Wednesday, September 23, 2020

Natasha Marumo embarks on pastry business

While many consider Selebi Phikwe as a ghost town with no business opportunities, Natasha Leonard Marumo has taken the bull by the horn to start her own pastry business and is winning at it.

Marumo, a 23-year-old Motswana lady, is the founder of Meals Over Feels which is commonly known as @meals_over_feels.

“I am well known for my baked goods being doughnuts, tacos, quesadillas and just pastry in its different forms; sweet pastry treats and cakes for the home baked pastry lovers,” Marumo said.

The founder of the on-order business explained how she has always been keen about baking dating as far as 2007 when she was at primary school.

“I started an informal business back in high school where I sold home baked cakes and cupcakes to my teachers and other students. I cannot recall the last time I took to school a cake bought from the store on my birthday. I have always baked my own to share with classmates.”

The Selebi Phikwe based business lady explained how she had to pause baking because of university as she was an on campus student. However, she resumed business and took it seriously in 2018 while she was pregnant.

Her business bloomed in 2019 when she started a doughnut business commonly known as “DoughNats” which trended on social media and neighborhoods. She has since earned the nickname “MmaMagwinya” because of her love for pastry products.

Just as any business has its ups and downs, Meals Over Feels has had its fair share. Marumo says that business in Selebi Phikwe is a slow one but she is making it. Sometimes she gets orders from far towns and she needs to deliver for her customers, though at a fee. She intends to move and settle in Palapye which is fairly the center for her market.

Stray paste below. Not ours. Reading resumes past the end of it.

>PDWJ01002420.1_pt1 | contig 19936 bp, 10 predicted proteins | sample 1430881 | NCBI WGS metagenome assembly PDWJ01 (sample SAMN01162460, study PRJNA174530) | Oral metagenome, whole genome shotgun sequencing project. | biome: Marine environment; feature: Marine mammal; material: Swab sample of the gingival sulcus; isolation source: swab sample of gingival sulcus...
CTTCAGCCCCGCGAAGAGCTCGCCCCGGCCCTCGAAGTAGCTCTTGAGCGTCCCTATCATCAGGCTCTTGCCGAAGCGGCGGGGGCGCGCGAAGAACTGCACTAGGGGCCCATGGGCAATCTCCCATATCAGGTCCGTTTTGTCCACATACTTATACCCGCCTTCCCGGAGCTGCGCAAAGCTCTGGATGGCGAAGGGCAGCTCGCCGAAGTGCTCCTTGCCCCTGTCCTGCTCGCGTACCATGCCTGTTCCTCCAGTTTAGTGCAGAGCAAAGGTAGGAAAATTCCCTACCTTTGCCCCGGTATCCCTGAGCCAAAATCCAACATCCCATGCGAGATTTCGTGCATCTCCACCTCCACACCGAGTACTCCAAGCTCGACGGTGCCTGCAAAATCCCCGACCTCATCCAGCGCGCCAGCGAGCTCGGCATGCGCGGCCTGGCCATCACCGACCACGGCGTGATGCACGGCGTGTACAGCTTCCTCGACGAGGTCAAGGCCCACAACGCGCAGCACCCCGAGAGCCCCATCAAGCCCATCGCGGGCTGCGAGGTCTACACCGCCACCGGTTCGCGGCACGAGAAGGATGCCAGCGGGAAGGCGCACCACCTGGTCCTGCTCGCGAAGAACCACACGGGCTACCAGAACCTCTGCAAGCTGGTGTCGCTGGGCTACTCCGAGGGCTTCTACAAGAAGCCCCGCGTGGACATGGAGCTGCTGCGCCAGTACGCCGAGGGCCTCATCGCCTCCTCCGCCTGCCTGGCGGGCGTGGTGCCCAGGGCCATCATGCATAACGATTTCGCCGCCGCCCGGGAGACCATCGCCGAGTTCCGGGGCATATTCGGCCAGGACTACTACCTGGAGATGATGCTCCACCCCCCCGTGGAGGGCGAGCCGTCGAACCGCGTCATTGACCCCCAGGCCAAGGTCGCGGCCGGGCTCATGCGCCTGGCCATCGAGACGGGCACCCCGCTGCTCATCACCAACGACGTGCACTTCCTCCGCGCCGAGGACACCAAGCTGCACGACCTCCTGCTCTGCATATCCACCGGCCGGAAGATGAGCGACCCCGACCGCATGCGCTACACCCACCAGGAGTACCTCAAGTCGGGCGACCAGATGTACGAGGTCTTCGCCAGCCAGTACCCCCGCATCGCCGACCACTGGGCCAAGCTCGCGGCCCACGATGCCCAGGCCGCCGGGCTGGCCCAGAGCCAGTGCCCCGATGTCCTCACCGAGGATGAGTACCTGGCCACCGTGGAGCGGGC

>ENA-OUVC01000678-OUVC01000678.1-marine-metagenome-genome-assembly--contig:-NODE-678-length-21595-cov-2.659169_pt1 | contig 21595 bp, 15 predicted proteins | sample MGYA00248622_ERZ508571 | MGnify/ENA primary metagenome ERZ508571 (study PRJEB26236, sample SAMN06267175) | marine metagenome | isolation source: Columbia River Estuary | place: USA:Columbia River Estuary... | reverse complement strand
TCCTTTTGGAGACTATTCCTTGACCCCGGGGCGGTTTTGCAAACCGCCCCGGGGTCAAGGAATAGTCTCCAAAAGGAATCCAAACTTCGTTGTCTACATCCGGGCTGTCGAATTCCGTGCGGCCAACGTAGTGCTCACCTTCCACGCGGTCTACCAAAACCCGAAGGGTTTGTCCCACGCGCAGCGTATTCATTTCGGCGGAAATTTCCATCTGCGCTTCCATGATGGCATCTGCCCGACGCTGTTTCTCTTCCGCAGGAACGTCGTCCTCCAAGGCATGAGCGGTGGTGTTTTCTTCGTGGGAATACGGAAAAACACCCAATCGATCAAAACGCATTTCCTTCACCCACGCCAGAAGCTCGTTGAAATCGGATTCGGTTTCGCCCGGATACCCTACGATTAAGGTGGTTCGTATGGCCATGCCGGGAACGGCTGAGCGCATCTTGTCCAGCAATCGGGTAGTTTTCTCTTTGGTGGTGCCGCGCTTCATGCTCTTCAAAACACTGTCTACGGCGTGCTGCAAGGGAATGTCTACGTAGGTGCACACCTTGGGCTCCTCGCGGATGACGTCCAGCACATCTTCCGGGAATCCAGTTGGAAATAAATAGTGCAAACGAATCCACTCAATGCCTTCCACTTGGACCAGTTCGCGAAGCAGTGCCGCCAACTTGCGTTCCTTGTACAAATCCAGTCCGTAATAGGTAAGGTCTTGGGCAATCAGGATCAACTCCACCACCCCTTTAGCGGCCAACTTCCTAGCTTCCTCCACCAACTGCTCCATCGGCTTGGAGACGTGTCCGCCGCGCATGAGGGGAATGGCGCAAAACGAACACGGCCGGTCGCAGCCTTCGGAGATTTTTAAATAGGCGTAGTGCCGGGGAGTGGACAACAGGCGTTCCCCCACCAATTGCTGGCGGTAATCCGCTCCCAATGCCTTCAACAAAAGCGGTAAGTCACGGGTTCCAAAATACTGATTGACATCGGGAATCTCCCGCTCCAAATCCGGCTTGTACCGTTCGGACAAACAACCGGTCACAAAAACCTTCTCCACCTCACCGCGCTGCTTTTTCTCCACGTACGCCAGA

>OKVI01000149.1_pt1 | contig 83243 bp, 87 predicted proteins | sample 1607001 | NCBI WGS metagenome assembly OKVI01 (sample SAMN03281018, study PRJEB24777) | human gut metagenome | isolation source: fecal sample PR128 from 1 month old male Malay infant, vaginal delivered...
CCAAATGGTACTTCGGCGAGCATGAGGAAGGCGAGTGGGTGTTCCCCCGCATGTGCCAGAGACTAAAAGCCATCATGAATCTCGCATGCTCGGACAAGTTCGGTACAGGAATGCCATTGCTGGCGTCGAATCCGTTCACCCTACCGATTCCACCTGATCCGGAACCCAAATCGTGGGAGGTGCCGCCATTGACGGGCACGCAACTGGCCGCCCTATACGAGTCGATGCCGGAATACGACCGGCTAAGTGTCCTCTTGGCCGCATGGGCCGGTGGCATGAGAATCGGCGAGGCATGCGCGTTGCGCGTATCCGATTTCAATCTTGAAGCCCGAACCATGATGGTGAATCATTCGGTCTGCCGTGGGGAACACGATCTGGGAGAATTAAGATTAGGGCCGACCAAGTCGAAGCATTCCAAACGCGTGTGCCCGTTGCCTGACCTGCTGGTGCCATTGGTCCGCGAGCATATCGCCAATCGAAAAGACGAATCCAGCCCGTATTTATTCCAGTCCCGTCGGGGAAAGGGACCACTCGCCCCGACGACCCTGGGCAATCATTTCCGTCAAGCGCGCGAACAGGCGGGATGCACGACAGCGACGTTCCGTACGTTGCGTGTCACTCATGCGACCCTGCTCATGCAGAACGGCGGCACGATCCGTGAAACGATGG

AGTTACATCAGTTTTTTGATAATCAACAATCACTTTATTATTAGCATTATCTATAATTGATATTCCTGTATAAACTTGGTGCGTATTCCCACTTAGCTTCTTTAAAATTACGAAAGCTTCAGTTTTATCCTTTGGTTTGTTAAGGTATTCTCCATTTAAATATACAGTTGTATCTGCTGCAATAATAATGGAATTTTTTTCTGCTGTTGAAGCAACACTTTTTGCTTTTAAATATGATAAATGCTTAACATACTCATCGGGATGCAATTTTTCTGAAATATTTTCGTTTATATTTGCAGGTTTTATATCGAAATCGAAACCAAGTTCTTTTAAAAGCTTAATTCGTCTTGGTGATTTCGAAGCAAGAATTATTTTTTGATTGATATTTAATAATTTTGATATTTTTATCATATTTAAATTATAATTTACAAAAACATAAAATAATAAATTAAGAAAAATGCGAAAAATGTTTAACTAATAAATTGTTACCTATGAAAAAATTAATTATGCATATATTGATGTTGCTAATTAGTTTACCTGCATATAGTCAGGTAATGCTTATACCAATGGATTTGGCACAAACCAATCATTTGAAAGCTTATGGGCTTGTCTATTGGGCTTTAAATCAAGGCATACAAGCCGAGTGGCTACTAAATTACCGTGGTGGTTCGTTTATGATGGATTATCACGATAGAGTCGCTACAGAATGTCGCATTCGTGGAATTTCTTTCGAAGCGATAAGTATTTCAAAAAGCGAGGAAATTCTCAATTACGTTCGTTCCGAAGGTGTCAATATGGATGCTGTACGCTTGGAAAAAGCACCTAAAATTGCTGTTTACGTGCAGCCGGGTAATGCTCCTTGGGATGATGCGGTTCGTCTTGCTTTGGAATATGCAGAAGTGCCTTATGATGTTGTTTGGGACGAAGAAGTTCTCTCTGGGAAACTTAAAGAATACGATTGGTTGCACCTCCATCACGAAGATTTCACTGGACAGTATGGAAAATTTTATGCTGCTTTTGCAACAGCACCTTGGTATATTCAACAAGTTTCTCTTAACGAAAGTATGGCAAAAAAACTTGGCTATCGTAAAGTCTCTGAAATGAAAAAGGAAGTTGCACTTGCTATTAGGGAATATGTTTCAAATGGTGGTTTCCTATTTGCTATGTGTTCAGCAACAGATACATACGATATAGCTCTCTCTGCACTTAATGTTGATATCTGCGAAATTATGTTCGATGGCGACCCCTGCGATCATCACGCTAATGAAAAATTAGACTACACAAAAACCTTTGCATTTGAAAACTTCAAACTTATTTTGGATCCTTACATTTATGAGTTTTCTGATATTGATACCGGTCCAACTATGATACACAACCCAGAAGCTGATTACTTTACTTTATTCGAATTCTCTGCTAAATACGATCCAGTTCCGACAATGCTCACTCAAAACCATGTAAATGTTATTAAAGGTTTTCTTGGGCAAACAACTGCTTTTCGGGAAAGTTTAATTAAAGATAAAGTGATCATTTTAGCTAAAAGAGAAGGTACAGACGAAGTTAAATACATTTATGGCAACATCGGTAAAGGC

She also explained that one of her biggest challenges was the fear of people and failure. She had to harden her heart and learn the different ways of communication and different approaches to situations. This fear, she says, cost her big opportunities.

Amidst the competition in business, Marumo remains cheerful. “I often say that I will never be shaken by another person starting the same business like I currently own because I trust myself, my gifted hands and my products, and this is what everyone else should do,” she said.

She says confidence in one’s self and company are epicenter in the business world.  

“There is enough space for all of us to do something that puts food on the table. Another thing is that not every business needs a loan or a grant or a large sum of capital to start. Sometimes you need to start with the little you already have. Save, invest and grow which is what I did,” she says.

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The Telegraph September 23

Digital edition of The Telegraph, September 23, 2020.